The influence of social class on academic outcomes: A structural equation model examining the relationships between student dependency style, student-academic environment fit, and satisfaction on academic outcomes
Date of Award
Doctor of Philosophy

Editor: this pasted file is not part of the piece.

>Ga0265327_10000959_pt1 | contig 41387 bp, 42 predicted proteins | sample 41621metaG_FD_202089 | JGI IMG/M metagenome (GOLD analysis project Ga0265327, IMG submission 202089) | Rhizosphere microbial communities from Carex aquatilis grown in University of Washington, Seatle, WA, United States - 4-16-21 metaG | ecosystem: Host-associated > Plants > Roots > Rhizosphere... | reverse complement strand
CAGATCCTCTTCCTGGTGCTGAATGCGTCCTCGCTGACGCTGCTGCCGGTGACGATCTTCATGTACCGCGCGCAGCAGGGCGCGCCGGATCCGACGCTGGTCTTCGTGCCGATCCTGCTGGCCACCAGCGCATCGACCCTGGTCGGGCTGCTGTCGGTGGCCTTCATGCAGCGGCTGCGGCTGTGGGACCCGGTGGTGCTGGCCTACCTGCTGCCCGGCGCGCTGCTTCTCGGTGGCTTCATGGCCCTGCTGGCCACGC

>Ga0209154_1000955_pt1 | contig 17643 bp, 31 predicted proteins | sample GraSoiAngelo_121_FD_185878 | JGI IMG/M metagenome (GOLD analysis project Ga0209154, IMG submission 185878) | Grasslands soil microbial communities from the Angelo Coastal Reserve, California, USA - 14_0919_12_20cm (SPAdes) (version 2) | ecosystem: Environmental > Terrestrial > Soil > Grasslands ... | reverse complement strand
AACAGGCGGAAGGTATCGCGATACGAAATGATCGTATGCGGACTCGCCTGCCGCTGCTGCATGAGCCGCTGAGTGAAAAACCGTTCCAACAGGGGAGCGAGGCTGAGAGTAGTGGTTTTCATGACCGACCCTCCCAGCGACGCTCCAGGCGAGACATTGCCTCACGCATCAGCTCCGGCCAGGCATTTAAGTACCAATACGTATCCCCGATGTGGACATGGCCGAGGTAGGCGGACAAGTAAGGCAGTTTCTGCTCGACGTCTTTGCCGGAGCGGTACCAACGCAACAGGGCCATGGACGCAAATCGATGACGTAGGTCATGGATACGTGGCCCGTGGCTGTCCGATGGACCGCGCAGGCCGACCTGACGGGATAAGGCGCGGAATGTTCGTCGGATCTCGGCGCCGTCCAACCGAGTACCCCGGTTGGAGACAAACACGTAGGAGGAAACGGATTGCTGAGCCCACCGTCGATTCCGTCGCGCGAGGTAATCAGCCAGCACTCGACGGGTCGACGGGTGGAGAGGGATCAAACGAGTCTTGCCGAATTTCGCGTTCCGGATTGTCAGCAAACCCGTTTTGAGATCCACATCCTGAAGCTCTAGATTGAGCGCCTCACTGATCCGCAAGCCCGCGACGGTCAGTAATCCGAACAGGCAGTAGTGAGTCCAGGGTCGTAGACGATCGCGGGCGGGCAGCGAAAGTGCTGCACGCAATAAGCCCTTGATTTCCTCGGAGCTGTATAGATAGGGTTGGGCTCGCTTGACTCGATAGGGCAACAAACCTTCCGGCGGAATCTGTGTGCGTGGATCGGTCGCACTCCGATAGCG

The purpose of this study was to investigate the relationship between college students' social class and their academic outcomes. A structural equation model was proposed, hypothesizing that a student's socioeconomic status (SES) is related to their motives for attending college, thus influencing their perception of fit at the university, their satisfaction with the university, their academic self-efficacy, and their grades, attendance, and likelihood for retention.. The results from a sample of 500 undergraduate students show that overall, the hypothesized model was a borderline good fit of the data. While SES was negatively related to interdependent motives for attending college, it was not related to independent motives for college. Independent motives for attending college were positively related to perceptions of fit at the university, while interdependent motives were not. Finally, fit at the university was positively related to satisfaction, which was related to intention for retention, class attendance, and academic self-efficacy. Academic self-efficacy was significantly related to students' grade point average. These results suggest that students from low SES backgrounds are more interdependent. Further, those who are more independent feel a greater sense of fit with the university and are more likely to be satisfied, express commitment to continuing at the university, and attend their classes. These results provide support for a proposition that higher education institutions should value students who have different types of motives and to consider what is communicated to students through programs and expectations that are focused on independent values.
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